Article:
The court has decided to listen to 17 former members of the PKK terrorist organization as witnesses in a lawsuit filed by the Danish State Prosecutor's Office to close down Roj TV. A member of the PKK, who joined the raid on military barracks in Daglica which resulted in killing of 35 troops, is among the witnesses.
Rebels Seize Control of Libyan Capitol
NATO hit Libya and opponents seized the control of capitol Tripoli without facing any resistance. Libyan leader Moammar Gadhafi, whose three sons have been captured, is still hiding. Meanwhile, Libyan opponents lowered their country's flag at the Libyan embassy in the Turkish capital of Ankara and flew the flag of the Interim Transitional National Council instead.
Turkish Foreign Minister Ahmet Davutoglu, who held a conference call with foreign ministers of 11 countries, will travel to the Libyan city of Benghazi today. The Libya Contact Group will also gather in Istanbul.
Libya Contact Group to Convene in Turkey
A Libya Contact Group will convene in Turkey on the political directors level this week.
Turkish Foreign Minister Ahmet Davutoglu held a series of phone conversations with foreign ministers of France, United Arab Emirates, Qatar, the United States, Canada, Germany, Italy, Norway, Sweden, Denmark and Britain about the recent developments in Libya on Monday. The leaders decided that the Libya Contact Group would convene on political directors level in Turkey this week. Meanwhile, Davutoglu will travel to Libya on Tuesday. As part of his visit to Libya, Davutoglu is expected to hold talks with representatives of the Libyan Interim Transitional National Council.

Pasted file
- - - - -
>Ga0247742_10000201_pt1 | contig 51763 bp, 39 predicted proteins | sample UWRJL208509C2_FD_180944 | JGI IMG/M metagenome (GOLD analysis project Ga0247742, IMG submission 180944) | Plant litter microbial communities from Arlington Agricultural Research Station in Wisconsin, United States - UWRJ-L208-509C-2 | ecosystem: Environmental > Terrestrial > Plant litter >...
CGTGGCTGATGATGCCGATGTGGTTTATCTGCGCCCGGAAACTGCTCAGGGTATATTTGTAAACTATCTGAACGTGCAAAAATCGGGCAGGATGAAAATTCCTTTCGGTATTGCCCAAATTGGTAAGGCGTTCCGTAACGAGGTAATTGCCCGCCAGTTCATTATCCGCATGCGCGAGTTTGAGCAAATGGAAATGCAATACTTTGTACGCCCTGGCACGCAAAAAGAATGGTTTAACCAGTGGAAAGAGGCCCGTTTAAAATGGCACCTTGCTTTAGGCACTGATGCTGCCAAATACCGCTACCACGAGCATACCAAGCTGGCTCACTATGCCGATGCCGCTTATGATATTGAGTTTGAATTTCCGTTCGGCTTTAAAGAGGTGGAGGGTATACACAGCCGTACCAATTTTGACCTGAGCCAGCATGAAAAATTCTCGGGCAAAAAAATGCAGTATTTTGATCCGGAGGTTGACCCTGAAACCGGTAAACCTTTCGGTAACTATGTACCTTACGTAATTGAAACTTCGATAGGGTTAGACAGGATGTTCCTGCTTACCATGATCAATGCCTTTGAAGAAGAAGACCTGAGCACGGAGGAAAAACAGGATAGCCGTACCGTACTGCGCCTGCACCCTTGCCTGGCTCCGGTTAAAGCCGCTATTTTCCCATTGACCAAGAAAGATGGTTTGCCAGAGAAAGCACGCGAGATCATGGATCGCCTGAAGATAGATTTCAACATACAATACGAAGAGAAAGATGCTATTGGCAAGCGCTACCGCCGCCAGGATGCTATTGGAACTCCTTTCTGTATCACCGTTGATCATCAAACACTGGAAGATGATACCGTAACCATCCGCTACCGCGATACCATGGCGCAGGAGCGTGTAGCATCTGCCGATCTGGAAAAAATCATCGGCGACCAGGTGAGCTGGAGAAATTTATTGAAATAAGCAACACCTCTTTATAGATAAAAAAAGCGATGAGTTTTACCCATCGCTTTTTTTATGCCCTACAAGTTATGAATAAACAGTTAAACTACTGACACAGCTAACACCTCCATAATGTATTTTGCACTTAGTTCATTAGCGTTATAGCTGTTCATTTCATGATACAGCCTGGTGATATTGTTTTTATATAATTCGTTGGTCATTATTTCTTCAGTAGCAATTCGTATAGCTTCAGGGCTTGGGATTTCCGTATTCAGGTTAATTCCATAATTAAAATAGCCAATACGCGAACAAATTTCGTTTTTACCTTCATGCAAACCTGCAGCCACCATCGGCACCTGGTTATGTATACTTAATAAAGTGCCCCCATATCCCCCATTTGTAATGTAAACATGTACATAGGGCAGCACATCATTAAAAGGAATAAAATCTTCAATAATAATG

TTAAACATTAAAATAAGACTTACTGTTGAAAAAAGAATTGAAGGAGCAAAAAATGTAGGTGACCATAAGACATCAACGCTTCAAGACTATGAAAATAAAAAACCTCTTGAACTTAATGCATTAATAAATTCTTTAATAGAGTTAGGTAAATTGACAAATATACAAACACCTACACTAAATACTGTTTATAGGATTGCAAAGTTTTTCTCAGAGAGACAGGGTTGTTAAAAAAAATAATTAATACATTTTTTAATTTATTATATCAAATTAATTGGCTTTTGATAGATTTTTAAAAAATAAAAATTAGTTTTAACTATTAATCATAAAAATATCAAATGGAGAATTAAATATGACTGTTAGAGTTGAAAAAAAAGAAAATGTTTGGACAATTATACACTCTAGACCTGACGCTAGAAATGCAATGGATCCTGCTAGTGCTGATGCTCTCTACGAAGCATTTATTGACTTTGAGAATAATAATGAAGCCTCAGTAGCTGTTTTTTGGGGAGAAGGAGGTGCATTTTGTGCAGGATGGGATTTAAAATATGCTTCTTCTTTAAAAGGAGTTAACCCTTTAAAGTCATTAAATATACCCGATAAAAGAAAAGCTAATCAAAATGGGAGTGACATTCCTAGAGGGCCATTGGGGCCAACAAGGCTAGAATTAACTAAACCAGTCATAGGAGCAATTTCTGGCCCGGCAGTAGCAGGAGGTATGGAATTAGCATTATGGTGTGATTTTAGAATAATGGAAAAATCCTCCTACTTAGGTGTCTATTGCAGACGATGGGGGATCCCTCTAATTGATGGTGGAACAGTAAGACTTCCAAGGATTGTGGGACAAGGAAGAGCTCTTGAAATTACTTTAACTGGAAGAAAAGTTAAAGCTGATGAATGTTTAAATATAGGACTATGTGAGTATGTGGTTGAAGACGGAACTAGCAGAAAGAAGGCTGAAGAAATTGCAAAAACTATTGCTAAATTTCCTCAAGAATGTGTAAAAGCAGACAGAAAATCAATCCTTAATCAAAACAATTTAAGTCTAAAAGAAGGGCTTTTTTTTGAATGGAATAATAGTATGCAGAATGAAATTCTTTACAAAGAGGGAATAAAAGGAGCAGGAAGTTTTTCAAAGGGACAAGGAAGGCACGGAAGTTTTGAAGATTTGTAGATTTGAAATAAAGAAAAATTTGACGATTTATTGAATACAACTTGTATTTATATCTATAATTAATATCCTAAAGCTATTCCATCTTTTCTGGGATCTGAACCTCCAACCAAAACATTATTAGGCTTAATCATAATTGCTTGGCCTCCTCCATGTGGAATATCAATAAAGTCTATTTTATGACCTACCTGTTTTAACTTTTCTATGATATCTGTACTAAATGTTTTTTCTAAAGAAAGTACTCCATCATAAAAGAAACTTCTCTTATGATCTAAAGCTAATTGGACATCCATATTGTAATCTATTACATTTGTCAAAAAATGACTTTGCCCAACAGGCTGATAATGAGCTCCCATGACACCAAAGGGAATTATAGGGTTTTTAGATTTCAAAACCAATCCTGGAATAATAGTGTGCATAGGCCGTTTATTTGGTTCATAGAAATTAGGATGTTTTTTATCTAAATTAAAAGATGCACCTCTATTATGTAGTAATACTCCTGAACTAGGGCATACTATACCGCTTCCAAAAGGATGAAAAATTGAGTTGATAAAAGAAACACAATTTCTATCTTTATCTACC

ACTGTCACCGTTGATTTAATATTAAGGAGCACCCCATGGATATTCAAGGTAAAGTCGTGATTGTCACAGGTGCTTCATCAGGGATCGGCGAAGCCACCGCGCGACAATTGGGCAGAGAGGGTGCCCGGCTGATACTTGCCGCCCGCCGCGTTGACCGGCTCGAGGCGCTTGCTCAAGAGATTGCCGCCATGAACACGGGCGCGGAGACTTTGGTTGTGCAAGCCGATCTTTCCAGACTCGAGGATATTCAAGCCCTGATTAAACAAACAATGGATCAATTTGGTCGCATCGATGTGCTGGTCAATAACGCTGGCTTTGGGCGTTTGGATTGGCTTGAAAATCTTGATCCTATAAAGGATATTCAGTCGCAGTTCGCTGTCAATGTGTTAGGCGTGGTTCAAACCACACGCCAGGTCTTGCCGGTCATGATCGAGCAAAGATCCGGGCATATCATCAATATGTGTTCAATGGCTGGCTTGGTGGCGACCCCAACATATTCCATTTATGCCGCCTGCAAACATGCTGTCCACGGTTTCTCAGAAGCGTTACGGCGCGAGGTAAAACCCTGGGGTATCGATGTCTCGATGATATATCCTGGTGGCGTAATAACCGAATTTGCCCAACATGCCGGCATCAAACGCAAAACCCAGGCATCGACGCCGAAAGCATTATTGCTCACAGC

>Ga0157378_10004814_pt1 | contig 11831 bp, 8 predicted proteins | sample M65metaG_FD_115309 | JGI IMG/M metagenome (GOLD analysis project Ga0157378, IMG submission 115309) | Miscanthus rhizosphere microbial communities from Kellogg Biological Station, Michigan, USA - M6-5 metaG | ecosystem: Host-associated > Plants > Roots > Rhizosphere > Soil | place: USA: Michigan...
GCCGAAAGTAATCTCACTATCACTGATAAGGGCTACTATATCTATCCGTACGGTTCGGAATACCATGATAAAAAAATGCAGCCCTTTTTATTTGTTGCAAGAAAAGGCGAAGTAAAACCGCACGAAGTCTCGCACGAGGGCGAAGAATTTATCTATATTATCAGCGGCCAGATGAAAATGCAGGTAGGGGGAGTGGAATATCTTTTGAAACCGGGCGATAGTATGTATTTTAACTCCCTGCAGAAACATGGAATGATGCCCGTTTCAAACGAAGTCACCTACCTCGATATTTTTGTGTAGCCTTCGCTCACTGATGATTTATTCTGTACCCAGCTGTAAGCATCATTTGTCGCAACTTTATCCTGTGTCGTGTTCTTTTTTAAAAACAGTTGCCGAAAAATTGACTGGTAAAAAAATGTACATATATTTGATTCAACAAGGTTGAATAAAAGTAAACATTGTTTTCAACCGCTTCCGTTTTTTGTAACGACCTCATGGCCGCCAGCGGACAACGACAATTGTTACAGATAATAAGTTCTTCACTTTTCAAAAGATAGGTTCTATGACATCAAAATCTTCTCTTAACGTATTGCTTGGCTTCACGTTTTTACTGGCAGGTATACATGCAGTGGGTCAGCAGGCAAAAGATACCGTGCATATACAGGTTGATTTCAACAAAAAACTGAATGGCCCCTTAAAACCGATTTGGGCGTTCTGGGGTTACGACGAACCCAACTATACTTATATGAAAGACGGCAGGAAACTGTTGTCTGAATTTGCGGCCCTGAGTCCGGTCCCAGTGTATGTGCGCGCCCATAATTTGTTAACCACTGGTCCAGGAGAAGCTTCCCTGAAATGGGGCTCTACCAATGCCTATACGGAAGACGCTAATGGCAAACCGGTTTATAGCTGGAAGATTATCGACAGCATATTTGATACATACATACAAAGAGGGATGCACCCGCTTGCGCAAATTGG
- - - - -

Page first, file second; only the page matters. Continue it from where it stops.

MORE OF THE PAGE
Turkish Foreign Minister Says New Libya Should be Democratic, Free, United
Turkey's foreign minister said on Monday that Libya should become a democratic, free and united country in line with the demands of its citizens in the coming term.
Turkish Foreign Minister Ahmet Davutoglu, appearing at a press conference with his Ethiopian counterpart Hailemariam Desalegn in Addis Ababa, commented on the latest developments in Libya.
"Today is a historic day for Libya. The new Libya should become a democratic, free and united country in line with the demands of its citizens," Davutoglu said.
The minister said he hoped the situation in Libya would go back to normal as soon as possible and a single authority would give shape to the country's future. Expressing Turkey's support to the Libyan Interim Transitional National Council, Davutoglu said Turkey hoped the reconstruction process of Libya would be conducted under the leadership of the Council and with the support of international community.
Davutoglu said, as the term president of the Libya Contact Group, he had begun holding talks with his foreign counterparts on the latest developments in the country. The minister also noted that what had happened in Libya should be a lesson for other leaders in the region.
"Leaders of other countries should also be aware that they can remain in power on the condition that they care about the demands of their people," he said.
Turkey, Iran to Work Together Against Syria
Details of the telephone conversation between Turkish Prime Minister Recep Tayyip Erdogan and Iranian President Mahmoud Ahmadinejad have been revealed.
Erdogan's motorcade pulled over and stopped shortly before crossing the Bosphorus Bridge in Istanbul. During the conversation, which lasted for 37 minutes, Erdogan suggested that Turkey and Iran act together to stop the bloodshed in Syria. Ahmadinejad said that Turkey and Iran should protect Syria and from the pressure of the West.
Syria's Al-Assad Raises Doubts Over Turkey's Sincerity